Why you should not touch the giant hogweed plant

New York State's Department of Environmental Conservation wants everyone to beware of a toxic plant danger known as giant hogweed. The plant may look pretty but do not touch it.

"Giant hogweed is a plant the carrot family that comes from the Caucasus mountains in Asia," DEC's Daniel Waldhorn said. "It grows very tall and can cause serious burns."

Waldhorn said that the plant may look pretty but you shouldn't touch it.

"Giant hogweed can cause phytophotodermatitis, which is a skin burn that is caused by a chemical in the giant hogweed sap that is absorbed in your skin cells," he said.

When UV light hits the chemical, it heats up and causes cell damage, severe burns, and painful blisters. The scars can last for several years.

"Keeping yourself covered up if you think you've been exposed to hogweed sap and seek medical attention."

While the most active sites of growth are across central and western New York, giant hogweed has been found in the Hudson Valley, Staten Island, and Long Island. In fact, 13 sites on Long Island are known that have or had the plant. The invasive species is on the federal noxious weed list and is banned from being grown in New York State.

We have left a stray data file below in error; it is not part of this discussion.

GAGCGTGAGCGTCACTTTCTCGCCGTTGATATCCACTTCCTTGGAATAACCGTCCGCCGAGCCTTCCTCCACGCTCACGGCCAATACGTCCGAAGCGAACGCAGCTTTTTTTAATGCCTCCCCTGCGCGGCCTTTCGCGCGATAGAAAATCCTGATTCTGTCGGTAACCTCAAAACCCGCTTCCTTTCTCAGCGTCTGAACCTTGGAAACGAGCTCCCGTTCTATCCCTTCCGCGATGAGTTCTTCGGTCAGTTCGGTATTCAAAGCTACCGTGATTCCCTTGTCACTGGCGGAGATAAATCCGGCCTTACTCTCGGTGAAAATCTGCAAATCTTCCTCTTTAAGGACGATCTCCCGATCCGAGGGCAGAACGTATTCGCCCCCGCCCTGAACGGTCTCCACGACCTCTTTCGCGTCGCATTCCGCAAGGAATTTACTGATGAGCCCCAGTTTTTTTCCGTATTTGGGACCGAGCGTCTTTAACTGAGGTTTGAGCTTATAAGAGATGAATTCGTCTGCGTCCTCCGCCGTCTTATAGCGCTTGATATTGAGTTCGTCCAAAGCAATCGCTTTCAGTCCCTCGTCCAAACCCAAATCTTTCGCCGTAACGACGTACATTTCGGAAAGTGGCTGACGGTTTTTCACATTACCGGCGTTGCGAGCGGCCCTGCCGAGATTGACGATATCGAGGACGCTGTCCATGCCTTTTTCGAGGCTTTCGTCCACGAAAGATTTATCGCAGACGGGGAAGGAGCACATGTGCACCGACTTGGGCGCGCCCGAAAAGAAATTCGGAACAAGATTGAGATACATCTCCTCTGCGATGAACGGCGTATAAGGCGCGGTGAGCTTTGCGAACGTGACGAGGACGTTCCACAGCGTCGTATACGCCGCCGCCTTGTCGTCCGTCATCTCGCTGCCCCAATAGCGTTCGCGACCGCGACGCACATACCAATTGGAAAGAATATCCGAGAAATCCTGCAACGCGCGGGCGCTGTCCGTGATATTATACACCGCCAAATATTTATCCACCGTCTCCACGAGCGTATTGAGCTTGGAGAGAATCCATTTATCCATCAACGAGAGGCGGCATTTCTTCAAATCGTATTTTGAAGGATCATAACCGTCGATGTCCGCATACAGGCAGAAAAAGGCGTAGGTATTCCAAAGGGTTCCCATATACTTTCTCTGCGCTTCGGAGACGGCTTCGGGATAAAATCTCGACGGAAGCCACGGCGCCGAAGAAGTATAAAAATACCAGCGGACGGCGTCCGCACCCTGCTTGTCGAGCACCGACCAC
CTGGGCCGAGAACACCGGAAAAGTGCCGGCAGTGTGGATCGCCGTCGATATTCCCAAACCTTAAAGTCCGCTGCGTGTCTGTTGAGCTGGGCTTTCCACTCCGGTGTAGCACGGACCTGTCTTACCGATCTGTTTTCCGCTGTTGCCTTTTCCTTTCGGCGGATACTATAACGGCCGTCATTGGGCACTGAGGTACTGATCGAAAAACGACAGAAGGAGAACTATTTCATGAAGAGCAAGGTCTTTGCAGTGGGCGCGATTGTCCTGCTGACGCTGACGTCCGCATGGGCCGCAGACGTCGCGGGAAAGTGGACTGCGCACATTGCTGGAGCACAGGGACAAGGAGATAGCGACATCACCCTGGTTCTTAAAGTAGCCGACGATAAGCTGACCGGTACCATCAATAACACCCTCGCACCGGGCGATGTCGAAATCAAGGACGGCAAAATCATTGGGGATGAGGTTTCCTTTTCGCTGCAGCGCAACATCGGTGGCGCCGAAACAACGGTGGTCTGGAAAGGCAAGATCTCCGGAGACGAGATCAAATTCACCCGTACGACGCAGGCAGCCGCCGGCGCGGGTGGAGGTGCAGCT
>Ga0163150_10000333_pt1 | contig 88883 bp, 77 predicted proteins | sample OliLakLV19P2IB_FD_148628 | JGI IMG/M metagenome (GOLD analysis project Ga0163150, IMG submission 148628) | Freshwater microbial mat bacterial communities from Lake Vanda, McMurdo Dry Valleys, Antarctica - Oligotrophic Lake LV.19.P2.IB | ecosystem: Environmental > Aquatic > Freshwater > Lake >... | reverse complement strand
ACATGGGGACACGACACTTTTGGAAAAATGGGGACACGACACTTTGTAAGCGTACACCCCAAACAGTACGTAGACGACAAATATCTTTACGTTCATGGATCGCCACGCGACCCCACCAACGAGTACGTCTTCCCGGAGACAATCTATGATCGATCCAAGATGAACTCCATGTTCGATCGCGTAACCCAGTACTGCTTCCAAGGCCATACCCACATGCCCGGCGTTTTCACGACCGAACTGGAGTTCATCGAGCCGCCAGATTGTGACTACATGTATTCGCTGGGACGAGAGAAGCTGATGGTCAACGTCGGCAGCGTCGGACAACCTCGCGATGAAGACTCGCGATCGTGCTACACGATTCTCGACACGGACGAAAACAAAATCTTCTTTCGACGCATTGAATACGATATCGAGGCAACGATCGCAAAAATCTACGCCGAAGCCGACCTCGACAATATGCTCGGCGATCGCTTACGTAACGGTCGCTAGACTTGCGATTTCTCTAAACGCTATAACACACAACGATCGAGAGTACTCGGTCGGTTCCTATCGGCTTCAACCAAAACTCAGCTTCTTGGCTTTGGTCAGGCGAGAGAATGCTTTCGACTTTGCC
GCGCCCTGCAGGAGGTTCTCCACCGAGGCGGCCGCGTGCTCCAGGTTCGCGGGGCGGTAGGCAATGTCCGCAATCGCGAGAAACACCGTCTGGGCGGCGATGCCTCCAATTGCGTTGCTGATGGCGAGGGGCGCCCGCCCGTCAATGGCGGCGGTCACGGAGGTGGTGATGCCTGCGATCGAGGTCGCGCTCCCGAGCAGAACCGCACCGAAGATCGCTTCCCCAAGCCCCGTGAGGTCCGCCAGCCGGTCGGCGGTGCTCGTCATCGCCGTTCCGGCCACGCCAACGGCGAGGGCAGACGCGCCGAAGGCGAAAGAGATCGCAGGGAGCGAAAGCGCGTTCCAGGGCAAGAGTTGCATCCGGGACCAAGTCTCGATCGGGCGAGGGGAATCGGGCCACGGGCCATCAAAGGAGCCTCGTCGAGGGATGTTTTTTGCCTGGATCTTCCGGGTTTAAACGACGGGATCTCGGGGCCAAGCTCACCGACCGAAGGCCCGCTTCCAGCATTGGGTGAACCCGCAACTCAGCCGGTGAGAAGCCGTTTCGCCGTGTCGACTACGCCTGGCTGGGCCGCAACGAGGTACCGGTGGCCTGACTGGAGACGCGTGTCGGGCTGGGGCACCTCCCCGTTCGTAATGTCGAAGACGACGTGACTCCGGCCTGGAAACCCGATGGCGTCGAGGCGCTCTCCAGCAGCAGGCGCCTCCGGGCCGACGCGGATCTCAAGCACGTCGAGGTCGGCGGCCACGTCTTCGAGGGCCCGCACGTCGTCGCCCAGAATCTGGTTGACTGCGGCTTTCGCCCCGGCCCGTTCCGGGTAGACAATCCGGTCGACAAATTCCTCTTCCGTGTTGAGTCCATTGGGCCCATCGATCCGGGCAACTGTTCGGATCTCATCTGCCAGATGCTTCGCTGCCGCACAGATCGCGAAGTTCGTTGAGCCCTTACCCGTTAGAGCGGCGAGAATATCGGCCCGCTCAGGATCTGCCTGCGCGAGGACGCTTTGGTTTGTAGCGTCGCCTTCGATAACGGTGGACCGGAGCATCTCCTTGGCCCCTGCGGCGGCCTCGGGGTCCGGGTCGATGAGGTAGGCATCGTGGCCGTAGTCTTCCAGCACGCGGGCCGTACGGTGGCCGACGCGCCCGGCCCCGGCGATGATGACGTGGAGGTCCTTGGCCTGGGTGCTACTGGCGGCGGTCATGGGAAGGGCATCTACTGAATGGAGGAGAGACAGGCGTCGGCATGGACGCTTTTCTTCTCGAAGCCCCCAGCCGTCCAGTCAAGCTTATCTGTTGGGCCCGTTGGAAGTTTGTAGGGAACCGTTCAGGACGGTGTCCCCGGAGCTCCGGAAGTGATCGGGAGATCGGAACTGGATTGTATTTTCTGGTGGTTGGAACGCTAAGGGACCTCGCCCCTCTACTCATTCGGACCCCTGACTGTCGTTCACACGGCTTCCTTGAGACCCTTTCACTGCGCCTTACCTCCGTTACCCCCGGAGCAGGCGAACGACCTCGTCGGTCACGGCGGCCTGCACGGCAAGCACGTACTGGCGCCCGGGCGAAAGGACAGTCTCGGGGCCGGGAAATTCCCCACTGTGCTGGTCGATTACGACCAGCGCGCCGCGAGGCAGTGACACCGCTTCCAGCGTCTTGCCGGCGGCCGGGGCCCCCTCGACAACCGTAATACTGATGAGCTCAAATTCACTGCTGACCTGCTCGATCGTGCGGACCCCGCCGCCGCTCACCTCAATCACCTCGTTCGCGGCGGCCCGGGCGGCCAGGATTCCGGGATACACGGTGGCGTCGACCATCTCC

Giant hogweed grows along streams and rivers as well as yards and roadsides. It prefers open sites with abundant light and moist soil but it can grow in partially shaded habitats, too. The plant grows between 7 and 14 feet tall and has very large umbrella-shaped flowers that can be up to 2.5 feet across, Waldhorn said.

"If you find suspected hogweed plants on your property, the best thing to do is to contact the DEC and report the plants along with photographs," Waldhorn said. "If it is indeed giant hogweed, the state offers full control free of charge to all landowners of the state."